The other aspect of Malcolm, in particular, that directly helped the rise of hip-hop is that he is one of the most well known people to have been a part of an atypical religion. The Nation of Islam being what it is gave way for an ability for people to find something they believe in that is not typical orthodox Christianity, Islam, Judaism or others. His ability to tap into atypical religious people gave way for more atypical religions to come to existence. In many ways it is the one aspect that separates him from Martin Luther King Jr.
Martin Luther King appealed to religion more than Malcolm did but he did it in a more conventional way. Martin appealed to typical religious people and got them to listen to what he had to say, which is one of the biggest reasons why Martin is so often used by people who perpetuate whiteness. Martin’s seeming regularity is why he was so able to appeal to a vast group of people. Where Malcolm was an ex-convict, grew up for much of his life without a father and didn’t find God until jail, Martin was not a convict, grew up with both parents and was always in a religious household. Martin’s upbringing is seen in the way he talks about himself and the way he spoke in his speeches. Larger than that one can see Martin’s upbringing within his own explanation of what he wanted to do with his life especially in The Autobiography of Martin Luther King Jr, “I had a great deal of satisfaction in the pastorate and had come to the point of feeling that I could best render my service in this area” (41). Martin’s own interest in the Church and having an influence through the Church gave him massive appeal later on to Church going folks, as well as their children who would’ve grown up seeing Martin. Furthermore Martin, and Coretta’s, decision to go back to the South after Martin got his PhD was potentially the best decision they made, “Finally, we agreed that, in spite of the disadvantages and the inevitable sacrifices, our greatest service could be rendered in our native south,” (44). Martin saw the bigger picture and knew if he was to champion a fight for change he must do it in the South. Martin, though, saw how to champion this change differently than Malcolm and that is why their reach was so wide.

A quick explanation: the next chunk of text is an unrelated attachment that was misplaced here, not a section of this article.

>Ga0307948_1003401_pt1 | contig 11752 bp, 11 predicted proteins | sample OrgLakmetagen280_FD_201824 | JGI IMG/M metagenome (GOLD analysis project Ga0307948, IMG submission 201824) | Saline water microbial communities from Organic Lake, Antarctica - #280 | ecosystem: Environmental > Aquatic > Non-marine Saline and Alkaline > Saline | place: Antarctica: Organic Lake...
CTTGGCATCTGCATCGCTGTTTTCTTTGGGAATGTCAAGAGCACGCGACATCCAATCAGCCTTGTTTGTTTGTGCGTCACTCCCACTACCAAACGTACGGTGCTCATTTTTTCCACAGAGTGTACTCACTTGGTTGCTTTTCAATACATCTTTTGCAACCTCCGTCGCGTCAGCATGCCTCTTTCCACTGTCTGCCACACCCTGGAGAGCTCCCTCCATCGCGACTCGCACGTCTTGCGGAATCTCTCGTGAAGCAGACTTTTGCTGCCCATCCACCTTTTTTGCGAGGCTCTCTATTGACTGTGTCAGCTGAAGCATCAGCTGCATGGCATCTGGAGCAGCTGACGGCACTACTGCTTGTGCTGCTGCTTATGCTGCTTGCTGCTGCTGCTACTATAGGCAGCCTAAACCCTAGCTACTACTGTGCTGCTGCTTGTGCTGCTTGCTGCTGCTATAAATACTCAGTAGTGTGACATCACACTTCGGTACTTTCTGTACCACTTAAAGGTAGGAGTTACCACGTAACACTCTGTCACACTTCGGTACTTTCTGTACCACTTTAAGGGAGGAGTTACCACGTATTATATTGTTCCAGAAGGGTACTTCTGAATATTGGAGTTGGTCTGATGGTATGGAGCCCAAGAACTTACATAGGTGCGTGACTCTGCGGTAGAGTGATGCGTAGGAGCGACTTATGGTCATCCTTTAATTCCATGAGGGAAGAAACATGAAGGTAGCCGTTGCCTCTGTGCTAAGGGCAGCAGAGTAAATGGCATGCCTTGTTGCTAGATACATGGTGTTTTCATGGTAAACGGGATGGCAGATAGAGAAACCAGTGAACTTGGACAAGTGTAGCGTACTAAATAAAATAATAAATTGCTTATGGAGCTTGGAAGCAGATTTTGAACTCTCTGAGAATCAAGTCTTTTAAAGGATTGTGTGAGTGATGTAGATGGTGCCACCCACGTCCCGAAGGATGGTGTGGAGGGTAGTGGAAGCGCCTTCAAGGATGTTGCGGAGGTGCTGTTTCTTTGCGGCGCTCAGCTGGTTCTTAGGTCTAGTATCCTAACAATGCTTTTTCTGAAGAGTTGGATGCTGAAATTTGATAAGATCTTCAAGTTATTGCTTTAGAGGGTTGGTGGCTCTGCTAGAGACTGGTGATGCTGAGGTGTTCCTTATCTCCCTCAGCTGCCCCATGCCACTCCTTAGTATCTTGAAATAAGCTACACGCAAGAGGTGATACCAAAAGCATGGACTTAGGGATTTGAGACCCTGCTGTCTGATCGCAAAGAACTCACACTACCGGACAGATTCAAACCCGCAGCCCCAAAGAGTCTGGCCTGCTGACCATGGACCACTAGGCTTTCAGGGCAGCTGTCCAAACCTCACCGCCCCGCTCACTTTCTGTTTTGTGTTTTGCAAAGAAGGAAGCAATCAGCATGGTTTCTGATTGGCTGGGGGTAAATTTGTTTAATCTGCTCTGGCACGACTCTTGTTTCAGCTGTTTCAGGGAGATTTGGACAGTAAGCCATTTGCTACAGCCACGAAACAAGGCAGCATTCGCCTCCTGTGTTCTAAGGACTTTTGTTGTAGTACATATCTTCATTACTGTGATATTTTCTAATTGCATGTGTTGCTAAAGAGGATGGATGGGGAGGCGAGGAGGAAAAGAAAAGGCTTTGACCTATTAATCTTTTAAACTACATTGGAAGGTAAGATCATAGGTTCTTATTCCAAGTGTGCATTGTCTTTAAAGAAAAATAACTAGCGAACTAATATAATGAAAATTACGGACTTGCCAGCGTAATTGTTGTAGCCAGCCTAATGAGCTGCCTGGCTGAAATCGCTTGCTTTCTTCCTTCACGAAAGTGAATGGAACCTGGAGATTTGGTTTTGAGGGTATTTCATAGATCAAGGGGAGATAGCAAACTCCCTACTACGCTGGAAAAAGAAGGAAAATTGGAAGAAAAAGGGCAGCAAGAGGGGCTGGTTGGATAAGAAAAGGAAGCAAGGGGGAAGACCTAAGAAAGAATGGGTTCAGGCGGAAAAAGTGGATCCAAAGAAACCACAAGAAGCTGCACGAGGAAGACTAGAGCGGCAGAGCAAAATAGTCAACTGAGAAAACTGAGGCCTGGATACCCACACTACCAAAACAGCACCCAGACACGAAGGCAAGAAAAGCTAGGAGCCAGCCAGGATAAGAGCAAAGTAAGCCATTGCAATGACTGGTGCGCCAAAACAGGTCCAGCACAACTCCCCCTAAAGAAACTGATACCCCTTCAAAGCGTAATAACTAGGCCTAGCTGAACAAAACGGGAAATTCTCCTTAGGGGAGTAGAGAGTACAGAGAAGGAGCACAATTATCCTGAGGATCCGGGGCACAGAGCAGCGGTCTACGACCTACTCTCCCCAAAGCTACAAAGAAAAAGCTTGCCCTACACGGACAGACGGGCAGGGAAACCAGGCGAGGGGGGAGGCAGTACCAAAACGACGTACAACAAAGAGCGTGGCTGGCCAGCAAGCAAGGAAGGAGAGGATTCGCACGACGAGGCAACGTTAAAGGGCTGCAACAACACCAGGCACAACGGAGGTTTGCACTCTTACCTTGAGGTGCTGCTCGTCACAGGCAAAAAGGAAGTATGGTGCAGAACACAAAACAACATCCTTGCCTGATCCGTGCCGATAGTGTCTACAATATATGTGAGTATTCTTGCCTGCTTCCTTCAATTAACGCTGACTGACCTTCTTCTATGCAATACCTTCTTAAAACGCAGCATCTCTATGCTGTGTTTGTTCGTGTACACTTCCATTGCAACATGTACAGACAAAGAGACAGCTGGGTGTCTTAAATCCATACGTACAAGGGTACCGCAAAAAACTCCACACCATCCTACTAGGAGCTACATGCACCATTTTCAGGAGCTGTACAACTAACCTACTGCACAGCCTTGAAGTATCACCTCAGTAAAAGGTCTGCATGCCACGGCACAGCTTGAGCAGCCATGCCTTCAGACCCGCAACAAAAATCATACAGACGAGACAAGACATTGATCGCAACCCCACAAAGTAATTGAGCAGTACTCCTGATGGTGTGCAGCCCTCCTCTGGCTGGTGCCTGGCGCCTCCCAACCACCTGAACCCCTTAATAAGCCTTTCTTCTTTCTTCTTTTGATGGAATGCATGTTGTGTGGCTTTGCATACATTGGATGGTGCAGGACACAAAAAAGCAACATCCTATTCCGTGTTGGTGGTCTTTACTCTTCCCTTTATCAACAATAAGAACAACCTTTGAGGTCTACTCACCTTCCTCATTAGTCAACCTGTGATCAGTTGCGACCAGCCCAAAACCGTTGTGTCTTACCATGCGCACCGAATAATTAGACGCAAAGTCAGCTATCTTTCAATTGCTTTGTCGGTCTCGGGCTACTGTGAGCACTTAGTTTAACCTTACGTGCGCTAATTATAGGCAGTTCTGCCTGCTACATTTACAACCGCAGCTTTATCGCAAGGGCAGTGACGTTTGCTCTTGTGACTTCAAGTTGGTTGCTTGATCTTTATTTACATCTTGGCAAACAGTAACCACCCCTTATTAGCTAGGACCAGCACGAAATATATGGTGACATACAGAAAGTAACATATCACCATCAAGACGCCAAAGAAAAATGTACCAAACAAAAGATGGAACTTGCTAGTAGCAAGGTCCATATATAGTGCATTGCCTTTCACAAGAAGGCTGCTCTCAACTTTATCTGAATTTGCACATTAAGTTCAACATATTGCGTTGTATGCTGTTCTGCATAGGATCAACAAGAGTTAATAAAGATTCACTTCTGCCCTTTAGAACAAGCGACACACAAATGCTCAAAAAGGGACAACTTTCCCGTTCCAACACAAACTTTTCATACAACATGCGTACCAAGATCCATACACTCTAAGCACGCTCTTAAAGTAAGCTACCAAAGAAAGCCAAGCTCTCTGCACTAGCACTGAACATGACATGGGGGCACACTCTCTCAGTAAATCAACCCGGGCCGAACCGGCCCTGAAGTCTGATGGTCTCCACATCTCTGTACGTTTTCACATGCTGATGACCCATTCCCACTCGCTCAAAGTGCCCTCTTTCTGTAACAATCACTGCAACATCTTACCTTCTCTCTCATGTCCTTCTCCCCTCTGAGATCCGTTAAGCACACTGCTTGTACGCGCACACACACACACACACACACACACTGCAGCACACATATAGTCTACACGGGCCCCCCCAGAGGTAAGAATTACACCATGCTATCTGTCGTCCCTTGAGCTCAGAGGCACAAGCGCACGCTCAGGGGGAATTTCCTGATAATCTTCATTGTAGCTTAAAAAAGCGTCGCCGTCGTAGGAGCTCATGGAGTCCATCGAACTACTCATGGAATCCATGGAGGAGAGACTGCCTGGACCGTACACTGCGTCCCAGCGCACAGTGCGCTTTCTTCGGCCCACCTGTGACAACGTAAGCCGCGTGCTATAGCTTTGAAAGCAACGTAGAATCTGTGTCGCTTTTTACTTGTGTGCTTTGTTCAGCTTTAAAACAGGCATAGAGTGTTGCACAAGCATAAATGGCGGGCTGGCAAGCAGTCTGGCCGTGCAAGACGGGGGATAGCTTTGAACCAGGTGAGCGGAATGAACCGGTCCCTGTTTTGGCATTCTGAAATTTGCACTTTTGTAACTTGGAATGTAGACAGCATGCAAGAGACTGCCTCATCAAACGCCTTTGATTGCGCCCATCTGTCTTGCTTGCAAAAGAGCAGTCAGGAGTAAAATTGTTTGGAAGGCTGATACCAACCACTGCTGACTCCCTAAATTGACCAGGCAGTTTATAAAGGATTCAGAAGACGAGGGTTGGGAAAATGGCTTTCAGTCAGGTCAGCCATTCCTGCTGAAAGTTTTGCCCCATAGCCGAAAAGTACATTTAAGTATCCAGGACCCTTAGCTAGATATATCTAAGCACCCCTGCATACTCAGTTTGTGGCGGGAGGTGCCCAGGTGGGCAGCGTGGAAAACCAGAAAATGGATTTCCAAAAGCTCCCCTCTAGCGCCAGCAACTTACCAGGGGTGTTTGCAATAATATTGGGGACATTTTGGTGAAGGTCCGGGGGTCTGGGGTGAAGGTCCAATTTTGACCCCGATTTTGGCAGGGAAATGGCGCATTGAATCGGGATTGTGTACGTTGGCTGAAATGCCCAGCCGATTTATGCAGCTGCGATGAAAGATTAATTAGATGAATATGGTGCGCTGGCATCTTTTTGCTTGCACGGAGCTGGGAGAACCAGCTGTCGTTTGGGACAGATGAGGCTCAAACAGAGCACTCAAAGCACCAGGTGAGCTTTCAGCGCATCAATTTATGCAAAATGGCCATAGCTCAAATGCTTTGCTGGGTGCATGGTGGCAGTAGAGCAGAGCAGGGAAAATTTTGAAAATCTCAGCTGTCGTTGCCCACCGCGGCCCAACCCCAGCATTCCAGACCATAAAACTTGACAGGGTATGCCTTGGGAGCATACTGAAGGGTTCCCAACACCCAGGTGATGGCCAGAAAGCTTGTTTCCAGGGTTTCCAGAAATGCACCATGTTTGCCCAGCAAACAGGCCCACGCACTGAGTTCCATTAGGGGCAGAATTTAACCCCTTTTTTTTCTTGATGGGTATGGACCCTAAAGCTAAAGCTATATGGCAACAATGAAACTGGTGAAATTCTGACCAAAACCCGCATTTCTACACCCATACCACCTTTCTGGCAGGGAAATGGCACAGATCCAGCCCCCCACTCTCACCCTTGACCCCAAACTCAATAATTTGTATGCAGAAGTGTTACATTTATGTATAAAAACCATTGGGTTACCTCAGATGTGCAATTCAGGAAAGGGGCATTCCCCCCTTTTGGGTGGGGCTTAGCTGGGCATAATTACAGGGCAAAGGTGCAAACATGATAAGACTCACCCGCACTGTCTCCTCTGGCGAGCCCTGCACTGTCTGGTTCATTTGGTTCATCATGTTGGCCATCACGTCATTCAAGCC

Martin and Malcolm individually attracted different groups of people. Martin appealed to so-called regular folks: churchgoing, Christian, regular, people. Malcolm appealed to so-called radical folks: so-called violent, revolutionary, radical people. However, Malcolm and Martin also appealed to some of the same people. The way history tries to portray them is by creating a dynamic where church goers can’t be radical and radicals can’t be churchgoers. This ahistorical interpretation of the two of them has also pushed forward the rise of Hip-Hop as the next great religion.
There is a larger phenomenon going on here than just Martin and Malcolm’s reach and that is easily stated by Joshua Hutchinson in Dissed-Enfranchised: The Black under the Steeple, “The Black Church is an isolated nation of wealth in the Ocean of Denial, refusing to join, address, or even concern itself with the many ills that still plague the Black Community,” (15). Within that same chapter Hutchinson also simply states, “The Black Church is in denial,” (15). This is why Hip-Hop has risen to religious heights and why it has now transcended just black culture to become a worldwide phenomenon. Hip-Hop saw the pitfalls in how the black church handled the post-civil rights generation. Hip-Hop has used its ability to unapologetically explain itself and its existence in the same way that Malcolm and Martin were able to 50 years ago. Hip-Hop’s ability to reinvent itself and change what it challenges is why Hip-Hop has been able to stay so important within the black community as well as the overall American culture.
Malcolm X and Martin Luther King are two of the most influential individuals in American history, and possibly even in human history. Malcolm and Martin’s most important achievement, larger than the Civil Rights Movement, was probably their simplest action: expressing themselves. Malcolm and Martin’s oratory ability and their unwillingness to step down from their expression gave way for generations to follow them and do the same thing. Furthermore, their expression gave way for an institution to do what the Black Church was unwilling to do: represent individual communities as well as the black community in general. Without Malcolm and Martin, Hip-Hop never rises and without Hip-Hop, people do not have an alternate choice of religious expression. Hip-Hop is the next great religion with Malcolm X and Martin Luther King Jr as their first prophets.